Oddball System – An Update

By Lawrence

OddBall is created by Mark Brown, and was featured in Active Trader magazine. It is a trading system designed for trading the S&P index future (or the emini counterpart). The signal generation of Oddball does not depend on the price data itself. Instead, it is based on the Advance Issues data from NYSE. We originally posted this system’s implementation in NeoTicker and its performance back in 2003.

Here is an update of the current performance of this interesting system.

The Setup

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1. S&P or emini S&P Hourly Chart, 9:30 AM to 4:15 PM ET

2. NYSE Advance Issues Hourly Chart

3. Go long when rate of change on advance issues exceeded the prescribed long level

4. Go short when rate of change on advance issues exceeded the prescribed short level

For more detail information on OddBall, here is the link.

The NeoTicker version of OddBall is available here.

Here is a chart of the Oddball System in action,

oddball system chart

Performance since 1999

A picture worths a million words, here is the equity curve of the system since end of 1998,

oddball system equity

From the picture it is obvious that the system has been in a prolonged draw down period since late 2002. Consider the system was published back in December 2000, it performed extremely well for almost 2 years before the current break down.

What goes wrong?

Lets take a look at the system’s annual performance,

Oddball System Annual

It is obvious that the system has been dropping in percentage of winners since year 2002. It is significantly lower than even the year 1999.

Since then, if you cross check the equity curves above, you would notice the long side only equity is not going anywhere since year 2001. Some may try to argue that year 2000 onward is a down trend market, but that is not a really reliable argument because during year 2000-2001, the system is doing absolutely fine in the long side.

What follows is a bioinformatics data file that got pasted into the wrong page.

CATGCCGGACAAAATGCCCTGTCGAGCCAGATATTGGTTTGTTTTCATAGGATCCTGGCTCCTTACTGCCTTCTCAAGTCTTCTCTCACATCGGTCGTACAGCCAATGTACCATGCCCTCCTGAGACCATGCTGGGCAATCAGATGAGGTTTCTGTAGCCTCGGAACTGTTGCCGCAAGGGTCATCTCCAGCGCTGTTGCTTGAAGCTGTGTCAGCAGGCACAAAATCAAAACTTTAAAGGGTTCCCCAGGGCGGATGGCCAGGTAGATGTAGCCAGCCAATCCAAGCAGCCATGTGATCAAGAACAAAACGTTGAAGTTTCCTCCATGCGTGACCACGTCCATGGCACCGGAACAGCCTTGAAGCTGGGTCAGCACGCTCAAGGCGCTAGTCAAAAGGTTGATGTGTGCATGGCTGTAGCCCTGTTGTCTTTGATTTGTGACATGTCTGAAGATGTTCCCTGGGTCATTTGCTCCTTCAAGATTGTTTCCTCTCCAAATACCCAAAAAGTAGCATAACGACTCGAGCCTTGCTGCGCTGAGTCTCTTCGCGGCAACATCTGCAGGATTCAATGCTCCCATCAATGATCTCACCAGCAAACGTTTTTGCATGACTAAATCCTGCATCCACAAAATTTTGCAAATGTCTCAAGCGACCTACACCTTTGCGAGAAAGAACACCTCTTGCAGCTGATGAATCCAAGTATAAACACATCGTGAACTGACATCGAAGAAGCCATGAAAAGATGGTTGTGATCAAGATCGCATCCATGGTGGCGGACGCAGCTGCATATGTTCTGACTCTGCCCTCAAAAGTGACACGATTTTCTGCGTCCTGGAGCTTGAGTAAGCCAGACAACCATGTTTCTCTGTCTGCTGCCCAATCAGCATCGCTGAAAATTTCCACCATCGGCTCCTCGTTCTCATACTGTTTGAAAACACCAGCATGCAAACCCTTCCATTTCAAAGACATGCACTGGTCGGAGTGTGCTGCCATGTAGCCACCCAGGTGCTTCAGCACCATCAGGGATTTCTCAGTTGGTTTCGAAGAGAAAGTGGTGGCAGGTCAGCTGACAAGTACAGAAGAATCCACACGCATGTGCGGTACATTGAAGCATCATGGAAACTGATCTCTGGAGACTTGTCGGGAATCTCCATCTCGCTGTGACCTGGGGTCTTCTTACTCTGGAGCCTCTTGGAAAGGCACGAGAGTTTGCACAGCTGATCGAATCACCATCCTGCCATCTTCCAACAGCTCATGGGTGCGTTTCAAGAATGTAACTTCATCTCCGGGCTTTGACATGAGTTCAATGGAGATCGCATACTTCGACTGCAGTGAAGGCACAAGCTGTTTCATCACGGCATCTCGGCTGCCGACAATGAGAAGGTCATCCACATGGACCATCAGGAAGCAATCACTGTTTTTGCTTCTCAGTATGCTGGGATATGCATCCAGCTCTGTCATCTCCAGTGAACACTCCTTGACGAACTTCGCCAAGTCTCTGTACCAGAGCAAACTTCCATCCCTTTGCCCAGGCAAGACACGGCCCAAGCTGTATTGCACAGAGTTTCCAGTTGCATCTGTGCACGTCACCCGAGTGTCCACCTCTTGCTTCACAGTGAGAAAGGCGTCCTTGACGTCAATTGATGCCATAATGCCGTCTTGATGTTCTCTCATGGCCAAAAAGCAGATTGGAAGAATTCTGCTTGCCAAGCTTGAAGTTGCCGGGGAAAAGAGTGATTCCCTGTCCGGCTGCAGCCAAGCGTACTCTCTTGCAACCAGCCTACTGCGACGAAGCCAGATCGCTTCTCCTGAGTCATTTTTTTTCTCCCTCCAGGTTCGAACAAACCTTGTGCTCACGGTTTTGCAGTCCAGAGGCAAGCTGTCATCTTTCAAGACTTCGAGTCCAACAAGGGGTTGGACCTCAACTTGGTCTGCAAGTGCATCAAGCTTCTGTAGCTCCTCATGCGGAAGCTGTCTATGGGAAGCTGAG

That in combination with the low value in percentage winners, is the sign of a system losing its edge.

Did we have a chance to stop trading the system?

By end of year 2002, if you do consistently check the stability of the systems you trade, you would have put this system on the watch list already, because it is not doing what it supposed to do.

By early year 2003, the drop in percentage winners is so profound, anyone should have stopped trading it because its characteristics is no longer matching the ones we have seen in the backtesting period. As an exercise, you can conduct month by month comparison in the performance statistics then you will see what I mean.

Food for thoughts

As oppose to just throw this system into the garbage bin, is there anything useful that we can reuse?

Maybe incorporating the idea into other trading models to improve the odds?

We will leave that for the next article.


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